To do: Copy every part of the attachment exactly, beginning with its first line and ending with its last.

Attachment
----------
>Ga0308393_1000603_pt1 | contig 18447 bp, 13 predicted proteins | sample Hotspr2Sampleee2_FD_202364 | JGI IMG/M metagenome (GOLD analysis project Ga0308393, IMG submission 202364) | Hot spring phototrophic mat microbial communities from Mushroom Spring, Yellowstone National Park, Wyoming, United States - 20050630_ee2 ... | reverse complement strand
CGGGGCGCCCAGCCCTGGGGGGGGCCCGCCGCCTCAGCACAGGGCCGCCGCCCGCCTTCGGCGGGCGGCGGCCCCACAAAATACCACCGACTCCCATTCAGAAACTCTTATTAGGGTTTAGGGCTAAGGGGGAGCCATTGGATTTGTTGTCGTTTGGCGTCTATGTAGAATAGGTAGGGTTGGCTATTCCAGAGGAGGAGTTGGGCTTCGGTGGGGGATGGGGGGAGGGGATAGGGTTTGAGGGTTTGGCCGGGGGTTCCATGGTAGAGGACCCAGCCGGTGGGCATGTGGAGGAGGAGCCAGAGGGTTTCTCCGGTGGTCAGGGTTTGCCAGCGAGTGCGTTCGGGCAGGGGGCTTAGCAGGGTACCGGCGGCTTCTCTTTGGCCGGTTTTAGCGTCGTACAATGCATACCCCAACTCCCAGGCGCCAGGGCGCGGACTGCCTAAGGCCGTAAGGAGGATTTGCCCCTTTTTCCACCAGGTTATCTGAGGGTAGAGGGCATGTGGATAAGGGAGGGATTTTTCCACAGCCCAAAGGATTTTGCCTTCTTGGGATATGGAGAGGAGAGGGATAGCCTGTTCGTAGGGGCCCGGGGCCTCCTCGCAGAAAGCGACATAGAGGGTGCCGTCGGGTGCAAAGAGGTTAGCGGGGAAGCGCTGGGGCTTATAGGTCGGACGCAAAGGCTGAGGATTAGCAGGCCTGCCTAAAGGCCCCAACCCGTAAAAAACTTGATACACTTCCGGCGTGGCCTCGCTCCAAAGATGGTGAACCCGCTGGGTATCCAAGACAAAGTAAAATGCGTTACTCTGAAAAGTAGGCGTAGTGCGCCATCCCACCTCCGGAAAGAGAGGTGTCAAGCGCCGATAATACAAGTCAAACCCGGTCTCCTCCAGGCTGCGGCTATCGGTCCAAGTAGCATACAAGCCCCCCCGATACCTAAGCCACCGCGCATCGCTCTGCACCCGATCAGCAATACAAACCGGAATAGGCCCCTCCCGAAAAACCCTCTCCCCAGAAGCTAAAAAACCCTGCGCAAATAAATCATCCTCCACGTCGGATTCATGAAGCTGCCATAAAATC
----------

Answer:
>Ga0308393_1000603_pt1 | contig 18447 bp, 13 predicted proteins | sample Hotspr2Sampleee2_FD_202364 | JGI IMG/M metagenome (GOLD analysis project Ga0308393, IMG submission 202364) | Hot spring phototrophic mat microbial communities from Mushroom Spring, Yellowstone National Park, Wyoming, United States - 20050630_ee2 ... | reverse complement strand
CGGGGCGCCCAGCCCTGGGGGGGGCCCGCCGCCTCAGCACAGGGCCGCCGCCCGCCTTCGGCGGGCGGCGGCCCCACAAAATACCACCGACTCCCATTCAGAAACTCTTATTAGGGTTTAGGGCTAAGGGGGAGCCATTGGATTTGTTGTCGTTTGGCGTCTATGTAGAATAGGTAGGGTTGGCTATTCCAGAGGAGGAGTTGGGCTTCGGTGGGGGATGGGGGGAGGGGATAGGGTTTGAGGGTTTGGCCGGGGGTTCCATGGTAGAGGACCCAGCCGGTGGGCATGTGGAGGAGGAGCCAGAGGGTTTCTCCGGTGGTCAGGGTTTGCCAGCGAGTGCGTTCGGGCAGGGGGCTTAGCAGGGTACCGGCGGCTTCTCTTTGGCCGGTTTTAGCGTCGTACAATGCATACCCCAACTCCCAGGCGCCAGGGCGCGGACTGCCTAAGGCCGTAAGGAGGATTTGCCCCTTTTTCCACCAGGTTATCTGAGGGTAGAGGGCATGTGGATAAGGGAGGGATTTTTCCACAGCCCAAAGGATTTTGCCTTCTTGGGATATGGAGAGGAGAGGGATAGCCTGTTCGTAGGGGCCCGGGGCCTCCTCGCAGAAAGCGACATAGAGGGTGCCGTCGGGTGCAAAGAGGTTAGCGGGGAAGCGCTGGGGCTTATAGGTCGGACGCAAAGGCTGAGGATTAGCAGGCCTGCCTAAAGGCCCCAACCCGTAAAAAACTTGATACACTTCCGGCGTGGCCTCGCTCCAAAGATGGTGAACCCGCTGGGTATCCAAGACAAAGTAAAATGCGTTACTCTGAAAAGTAGGCGTAGTGCGCCATCCCACCTCCGGAAAGAGAGGTGTCAAGCGCCGATAATACAAGTCAAACCCGGTCTCCTCCAGGCTGCGGCTATCGGTCCAAGTAGCATACAAGCCCCCCCGATACCTAAGCCACCGCGCATCGCTCTGCACCCGATCAGCAATACAAACCGGAATAGGCCCCTCCCGAAAAACCCTCTCCCCAGAAGCTAAAAAACCCTGCGCAAATAAATCATCCTCCACGTCGGATTCATGAAGCTGCCATAAAATC